So I sat there trying to decide - is this a reindeer, a moose, or a dog who somehow grew antlers? The more I looked, the more confused I became. I even polled my family members. 4-1 they voted for moose despite the name reindeer in the product catalog.
So then I had to figure out how to color the nose of a moosey-reindeer that wouldn't make him look like a dog.
Now, I don't know about you, but when I think reindeer, there's only one nose that pops to mind.
And while I love the little red nosed guy, adding this kind of nose to the image just wasn't possible, nor did I think it was accurate.
So I had to go shopping for moose/reindeer noses. Hello Google, it's me again.
This is the image that I found and used.
I never would have come up with that gorgeous white to black to brown gradiation if it were just up to my feeble brain. My brain was stuck on Irish Setters and wondering why I'd never noticed as a kid that Santa was a jerk to any elf, toy, or reindeer with a birth defect.
Want to see a dumb mistake that made it into movie theaters and onto national television?
This drives me nuts whenever I see it. And it all could have been avoided if anyone on the animation or production staff had bothered to consult a book or photograph.
That's a male cow. With udders.
Yeah, oops is right.
It happens to the best of us. Two years ago on a freelance job, I drew an elephant diagram for a 5th grade biology class worksheet and test. I had the tusks coming out of his cheeks and I felt rather stupid when the client had to correct me.
A friend had a floral illustration printed in a national magazine that garnered a lot of reader mail because she drew the wrong leaves for the flower species.
As a colorer, taking a little time to consult a search engine's image collection can help stop you from coloring a mushroom green or a One Way sign yellow. Without some guidance, you might not think twice about using C1 to C5 markers to color a gray squirrel until someone points out that gray squirrels are actually kinda brown.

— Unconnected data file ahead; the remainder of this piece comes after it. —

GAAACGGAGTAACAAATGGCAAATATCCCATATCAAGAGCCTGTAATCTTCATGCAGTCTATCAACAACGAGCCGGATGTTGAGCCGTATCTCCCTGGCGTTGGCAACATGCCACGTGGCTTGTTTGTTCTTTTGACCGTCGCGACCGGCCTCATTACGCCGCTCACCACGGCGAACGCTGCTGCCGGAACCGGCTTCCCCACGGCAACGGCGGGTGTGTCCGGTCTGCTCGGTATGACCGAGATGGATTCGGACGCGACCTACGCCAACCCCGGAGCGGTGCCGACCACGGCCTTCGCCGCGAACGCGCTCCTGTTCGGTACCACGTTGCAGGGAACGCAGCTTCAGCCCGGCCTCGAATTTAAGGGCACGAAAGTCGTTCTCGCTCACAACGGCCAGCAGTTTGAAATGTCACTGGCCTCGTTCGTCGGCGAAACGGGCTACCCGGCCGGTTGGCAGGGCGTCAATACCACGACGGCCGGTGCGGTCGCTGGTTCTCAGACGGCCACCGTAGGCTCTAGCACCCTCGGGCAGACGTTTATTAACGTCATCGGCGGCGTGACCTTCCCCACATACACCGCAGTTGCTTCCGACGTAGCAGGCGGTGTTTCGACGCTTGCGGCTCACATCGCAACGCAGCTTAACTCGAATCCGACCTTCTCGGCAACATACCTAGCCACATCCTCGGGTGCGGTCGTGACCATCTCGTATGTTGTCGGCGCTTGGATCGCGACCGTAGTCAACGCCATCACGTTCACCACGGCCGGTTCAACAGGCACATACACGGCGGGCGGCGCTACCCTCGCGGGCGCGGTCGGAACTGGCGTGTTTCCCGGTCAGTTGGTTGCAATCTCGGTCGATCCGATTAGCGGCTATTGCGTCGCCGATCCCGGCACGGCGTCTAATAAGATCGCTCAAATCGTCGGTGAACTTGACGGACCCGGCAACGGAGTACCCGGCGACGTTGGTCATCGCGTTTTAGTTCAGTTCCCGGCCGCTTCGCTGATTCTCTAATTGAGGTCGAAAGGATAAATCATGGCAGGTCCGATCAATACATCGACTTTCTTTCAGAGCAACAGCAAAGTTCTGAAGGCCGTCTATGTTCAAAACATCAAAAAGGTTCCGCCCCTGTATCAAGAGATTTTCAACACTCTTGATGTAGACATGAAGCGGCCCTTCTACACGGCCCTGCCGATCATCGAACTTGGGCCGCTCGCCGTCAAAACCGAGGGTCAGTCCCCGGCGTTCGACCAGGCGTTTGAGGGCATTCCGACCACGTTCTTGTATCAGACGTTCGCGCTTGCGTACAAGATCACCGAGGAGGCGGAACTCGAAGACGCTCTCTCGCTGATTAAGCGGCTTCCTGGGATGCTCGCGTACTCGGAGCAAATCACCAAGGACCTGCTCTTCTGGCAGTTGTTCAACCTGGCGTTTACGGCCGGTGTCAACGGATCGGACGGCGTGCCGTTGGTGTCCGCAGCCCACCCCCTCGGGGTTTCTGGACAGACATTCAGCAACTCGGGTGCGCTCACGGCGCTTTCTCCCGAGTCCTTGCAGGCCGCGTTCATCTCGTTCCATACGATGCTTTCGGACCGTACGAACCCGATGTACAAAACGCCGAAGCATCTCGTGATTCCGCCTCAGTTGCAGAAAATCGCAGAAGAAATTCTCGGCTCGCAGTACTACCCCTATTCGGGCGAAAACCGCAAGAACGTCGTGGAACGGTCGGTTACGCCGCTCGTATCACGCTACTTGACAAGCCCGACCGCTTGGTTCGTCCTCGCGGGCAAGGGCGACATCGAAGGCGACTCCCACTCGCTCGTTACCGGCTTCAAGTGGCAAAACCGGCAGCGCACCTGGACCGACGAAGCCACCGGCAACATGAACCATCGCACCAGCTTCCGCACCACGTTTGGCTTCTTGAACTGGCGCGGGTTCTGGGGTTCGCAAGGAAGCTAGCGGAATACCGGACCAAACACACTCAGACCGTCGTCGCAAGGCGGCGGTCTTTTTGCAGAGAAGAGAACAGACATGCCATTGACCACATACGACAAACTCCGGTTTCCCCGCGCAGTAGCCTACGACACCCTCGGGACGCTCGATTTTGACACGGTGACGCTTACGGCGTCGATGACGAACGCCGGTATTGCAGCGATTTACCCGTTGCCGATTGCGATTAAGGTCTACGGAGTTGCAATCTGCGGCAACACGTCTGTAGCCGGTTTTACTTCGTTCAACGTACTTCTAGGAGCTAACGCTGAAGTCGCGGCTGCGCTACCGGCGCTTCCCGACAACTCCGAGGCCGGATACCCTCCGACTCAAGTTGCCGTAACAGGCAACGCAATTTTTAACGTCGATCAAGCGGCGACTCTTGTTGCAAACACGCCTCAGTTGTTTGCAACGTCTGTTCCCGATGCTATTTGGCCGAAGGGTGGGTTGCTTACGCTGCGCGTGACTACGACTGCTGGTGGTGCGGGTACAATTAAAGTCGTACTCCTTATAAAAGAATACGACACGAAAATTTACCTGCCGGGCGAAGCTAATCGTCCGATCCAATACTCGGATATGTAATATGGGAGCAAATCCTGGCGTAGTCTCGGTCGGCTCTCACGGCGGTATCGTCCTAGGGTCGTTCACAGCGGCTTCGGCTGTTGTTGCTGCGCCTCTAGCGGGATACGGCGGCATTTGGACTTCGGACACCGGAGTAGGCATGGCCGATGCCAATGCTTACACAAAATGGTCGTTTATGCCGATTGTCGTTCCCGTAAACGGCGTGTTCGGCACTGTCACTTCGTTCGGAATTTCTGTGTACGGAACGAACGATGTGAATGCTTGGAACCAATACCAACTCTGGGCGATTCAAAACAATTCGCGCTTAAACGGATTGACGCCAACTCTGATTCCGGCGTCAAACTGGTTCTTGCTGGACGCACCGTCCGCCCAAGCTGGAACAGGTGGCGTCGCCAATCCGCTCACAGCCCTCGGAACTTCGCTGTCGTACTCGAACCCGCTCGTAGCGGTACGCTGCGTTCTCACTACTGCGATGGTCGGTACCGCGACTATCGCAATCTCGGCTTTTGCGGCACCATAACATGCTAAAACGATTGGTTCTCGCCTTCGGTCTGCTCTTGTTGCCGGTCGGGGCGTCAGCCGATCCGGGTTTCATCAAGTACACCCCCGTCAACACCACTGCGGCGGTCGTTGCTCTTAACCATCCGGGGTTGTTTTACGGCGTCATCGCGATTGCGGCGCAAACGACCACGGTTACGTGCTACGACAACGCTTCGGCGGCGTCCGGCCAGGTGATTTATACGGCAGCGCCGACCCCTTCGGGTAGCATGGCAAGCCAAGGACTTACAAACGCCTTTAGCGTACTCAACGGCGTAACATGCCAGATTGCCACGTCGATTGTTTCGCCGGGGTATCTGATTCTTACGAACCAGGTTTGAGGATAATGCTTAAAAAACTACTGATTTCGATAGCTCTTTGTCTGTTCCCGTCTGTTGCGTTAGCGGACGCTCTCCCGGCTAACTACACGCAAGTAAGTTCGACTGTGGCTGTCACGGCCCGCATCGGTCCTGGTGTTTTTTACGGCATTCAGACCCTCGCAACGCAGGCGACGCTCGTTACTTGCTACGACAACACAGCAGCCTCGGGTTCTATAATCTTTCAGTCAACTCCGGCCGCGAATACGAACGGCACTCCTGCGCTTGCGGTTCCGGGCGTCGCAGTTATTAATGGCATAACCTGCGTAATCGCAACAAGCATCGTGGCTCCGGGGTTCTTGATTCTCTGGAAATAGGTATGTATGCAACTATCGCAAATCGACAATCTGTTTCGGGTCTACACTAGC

Sure, you can always claim artistic license as the reason you colored a goldfish blue. In fact, I think the Back to the Barnyard artists drew the bull udders for laughs. But no one was laughing after the 90,000th email. The artistic license excuse only goes so far and has almost become code for "yeah, I screwed up but I'm not going to admit it".
So, how do you find good images?
I used to clip magazine photographs. I had an entire 3 drawer filing cabinet full of folders of interesting photography samples from ads, books, and flyers from my junk mail. It was a pain in the rear to keep organized and I always had a stack of stuff to be filed.
The internet allowed me to recycle all that paper!
To perform your own image search, open up your web browser:
Type into the search bar "goldfish" or "polar bear" or "amanita muscaria". Don't use the quote marks, just type the name of what you're about to color. You can also type it directly into the address bar.
When the results pop up, hit the tab marked "Images" to get just the photographs or illustrations
Click on any image to bring up a larger version. You can usually print that directly by right-clicking with your mouse. To save paper & ink, I save the photo file to Evernote and view it from my laptop or iPad screen as I color.
The quality of some images in your search will be better than others. Search results vary each time you query something. It all depends upon what photos people have uploaded to websites around the internet (and how they tagged them). You'll always get a few oddball images that have nothing to do with what you wanted.
"Amaninta Muscaria" obviously brings up more specific images than "cool red mushrooms" because search engines reward specificity. But the only way I learned about "amanita muscaria" was by first searching "red mushrooms" which showed me the correct latin name. Then I did a second search using the more official species name for some kick butt images that make me want to draw and color mushrooms today.
Photo references are easy to add to your crafting routine.
They're the secret ingredient to beautiful stamped images. Your coloring will improve as you practice your powers of observation, and you'll be adding your own unique flavor to everything you make. It's a win-win-win-win!